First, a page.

Whatever disregard the genteel class may have had for stock car racing, that doesn't exist anymore, because it is a highly technical sport. In fact, it probably is the most highly technological sport we have in America now.
”-- David Sansing
Dr. David Sansing is 15 years retired as a professor of history at Ole Miss, but still takes the pulse of the Deep South more accurately than anyone else I know.
He spoke in the Grove, just hours before the rout of the Ole Miss Rebels by the Alabama Crimson Tide, 52-7.
"Whatever disregard the genteel class may have had for stock car racing, that doesn't exist anymore," Sansing said, "because it is a highly technical sport. In fact, it probably is the most highly technological sport we have in America now."
Even as a longtime friend of Deanie's, Sansing didn't know of her fascination with Talladega until I told him the other day.
But after thinking a moment, "It does not surprise me," he said. "The contest. That's what draws the South's blood. That's what raises its temperature.
"And Deanie lived around a man who above all else wanted to compete. He wanted to be the best. He was anxious about being the best."
She would have bridged these two little towns, would have carried the news and the joy back and forth over these 238 miles, brought Oxford and Talladega closer.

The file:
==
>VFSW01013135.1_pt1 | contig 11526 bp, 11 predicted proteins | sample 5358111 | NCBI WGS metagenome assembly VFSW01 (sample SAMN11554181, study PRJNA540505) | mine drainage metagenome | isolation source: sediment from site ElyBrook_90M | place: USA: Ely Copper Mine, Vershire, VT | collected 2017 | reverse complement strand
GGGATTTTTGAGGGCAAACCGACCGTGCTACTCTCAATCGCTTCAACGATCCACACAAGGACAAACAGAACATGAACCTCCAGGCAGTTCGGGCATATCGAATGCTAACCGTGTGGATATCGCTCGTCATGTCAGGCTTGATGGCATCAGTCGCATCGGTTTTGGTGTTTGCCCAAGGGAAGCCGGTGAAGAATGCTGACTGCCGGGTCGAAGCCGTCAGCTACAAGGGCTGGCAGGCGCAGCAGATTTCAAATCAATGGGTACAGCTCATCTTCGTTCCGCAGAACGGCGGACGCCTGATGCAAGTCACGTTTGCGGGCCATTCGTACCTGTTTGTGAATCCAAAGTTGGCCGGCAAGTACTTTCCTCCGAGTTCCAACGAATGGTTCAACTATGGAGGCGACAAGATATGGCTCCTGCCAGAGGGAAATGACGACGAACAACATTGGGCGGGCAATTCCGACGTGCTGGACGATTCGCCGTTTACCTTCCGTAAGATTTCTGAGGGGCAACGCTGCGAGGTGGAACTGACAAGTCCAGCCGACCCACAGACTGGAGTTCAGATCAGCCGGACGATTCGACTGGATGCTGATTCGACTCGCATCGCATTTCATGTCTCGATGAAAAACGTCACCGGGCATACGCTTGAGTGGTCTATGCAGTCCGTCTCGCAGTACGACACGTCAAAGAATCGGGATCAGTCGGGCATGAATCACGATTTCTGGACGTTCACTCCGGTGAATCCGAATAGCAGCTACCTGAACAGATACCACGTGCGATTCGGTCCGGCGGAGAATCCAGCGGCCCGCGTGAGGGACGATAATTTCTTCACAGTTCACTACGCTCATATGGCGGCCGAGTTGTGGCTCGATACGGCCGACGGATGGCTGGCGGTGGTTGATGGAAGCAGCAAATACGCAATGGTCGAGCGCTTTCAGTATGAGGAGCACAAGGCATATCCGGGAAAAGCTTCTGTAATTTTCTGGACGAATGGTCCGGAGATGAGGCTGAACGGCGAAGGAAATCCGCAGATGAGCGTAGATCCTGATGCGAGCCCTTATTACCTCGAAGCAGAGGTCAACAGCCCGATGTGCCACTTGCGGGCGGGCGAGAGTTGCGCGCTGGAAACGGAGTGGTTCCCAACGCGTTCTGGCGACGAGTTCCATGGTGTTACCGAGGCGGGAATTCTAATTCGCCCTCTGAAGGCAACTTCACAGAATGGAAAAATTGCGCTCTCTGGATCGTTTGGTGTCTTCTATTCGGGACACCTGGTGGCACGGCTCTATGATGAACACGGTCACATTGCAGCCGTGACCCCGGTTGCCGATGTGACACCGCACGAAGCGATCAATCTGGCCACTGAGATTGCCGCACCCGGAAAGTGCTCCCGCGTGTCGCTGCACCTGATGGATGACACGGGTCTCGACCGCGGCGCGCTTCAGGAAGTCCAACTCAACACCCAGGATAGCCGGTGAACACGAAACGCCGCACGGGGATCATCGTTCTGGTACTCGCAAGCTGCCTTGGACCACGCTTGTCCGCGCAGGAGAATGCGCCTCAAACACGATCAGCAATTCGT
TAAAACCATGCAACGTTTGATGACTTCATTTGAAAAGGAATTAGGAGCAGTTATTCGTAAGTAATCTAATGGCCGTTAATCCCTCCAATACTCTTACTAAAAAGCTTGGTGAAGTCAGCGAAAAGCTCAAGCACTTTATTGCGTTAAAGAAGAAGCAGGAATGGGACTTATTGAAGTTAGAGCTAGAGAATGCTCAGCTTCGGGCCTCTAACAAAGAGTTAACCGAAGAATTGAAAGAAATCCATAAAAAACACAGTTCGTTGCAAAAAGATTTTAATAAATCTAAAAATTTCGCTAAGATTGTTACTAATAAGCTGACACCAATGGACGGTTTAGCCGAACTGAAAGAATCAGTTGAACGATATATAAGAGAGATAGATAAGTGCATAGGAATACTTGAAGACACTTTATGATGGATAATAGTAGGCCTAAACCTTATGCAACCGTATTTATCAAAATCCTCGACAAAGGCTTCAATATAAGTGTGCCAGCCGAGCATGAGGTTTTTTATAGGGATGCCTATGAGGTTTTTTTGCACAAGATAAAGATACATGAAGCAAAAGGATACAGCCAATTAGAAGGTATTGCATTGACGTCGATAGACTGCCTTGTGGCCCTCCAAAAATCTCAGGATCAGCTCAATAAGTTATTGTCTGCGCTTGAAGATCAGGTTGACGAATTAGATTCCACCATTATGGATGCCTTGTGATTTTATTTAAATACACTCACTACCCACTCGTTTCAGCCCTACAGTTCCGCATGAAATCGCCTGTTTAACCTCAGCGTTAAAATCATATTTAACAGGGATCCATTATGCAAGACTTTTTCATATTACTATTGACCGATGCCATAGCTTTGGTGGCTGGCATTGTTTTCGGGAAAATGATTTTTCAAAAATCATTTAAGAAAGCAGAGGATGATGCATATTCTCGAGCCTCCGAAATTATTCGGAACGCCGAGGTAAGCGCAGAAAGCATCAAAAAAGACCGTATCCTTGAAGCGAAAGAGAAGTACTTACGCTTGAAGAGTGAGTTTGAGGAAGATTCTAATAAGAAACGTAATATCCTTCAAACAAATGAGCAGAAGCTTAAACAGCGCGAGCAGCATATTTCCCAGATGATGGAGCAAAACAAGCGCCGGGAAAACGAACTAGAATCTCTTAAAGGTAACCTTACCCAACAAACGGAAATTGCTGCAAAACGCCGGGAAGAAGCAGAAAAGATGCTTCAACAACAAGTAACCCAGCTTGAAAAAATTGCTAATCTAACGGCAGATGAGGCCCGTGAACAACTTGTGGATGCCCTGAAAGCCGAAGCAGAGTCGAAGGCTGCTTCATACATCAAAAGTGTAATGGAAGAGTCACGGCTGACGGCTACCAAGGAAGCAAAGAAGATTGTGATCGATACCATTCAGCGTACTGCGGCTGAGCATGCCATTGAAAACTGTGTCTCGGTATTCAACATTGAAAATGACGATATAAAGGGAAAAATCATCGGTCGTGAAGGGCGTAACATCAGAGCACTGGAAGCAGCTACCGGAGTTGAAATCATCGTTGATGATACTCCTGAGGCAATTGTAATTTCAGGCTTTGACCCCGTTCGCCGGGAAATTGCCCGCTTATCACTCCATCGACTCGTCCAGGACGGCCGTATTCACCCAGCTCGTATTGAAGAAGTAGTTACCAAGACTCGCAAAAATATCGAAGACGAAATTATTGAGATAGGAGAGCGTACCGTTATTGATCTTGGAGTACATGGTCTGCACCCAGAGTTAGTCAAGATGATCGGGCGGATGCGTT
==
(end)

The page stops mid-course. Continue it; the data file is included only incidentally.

"She would have," Larry said. "She would have."
But I waited one race too late.
One morning in July, she wouldn't eat breakfast at that kitchen table we all loved so. "My legs hurt and I'm not hungry," she told Larry.
Soon after, she suffered a stroke and a collapsed lung, and lapsed into a coma. Larry emailed word that she was in the hospital on a respirator. But he didn't elaborate.
Then Wright Thompson emailed me from London's Heathrow Airport: Did I know how bad it was with Deanie? Really bad.
Then Larry sent out a simple message: "Dean is gone." She was 75.
My own wife had died just weeks earlier in North Carolina. She and Deanie had adored each other. Another longtime close friend lay dying down in South Mississippi.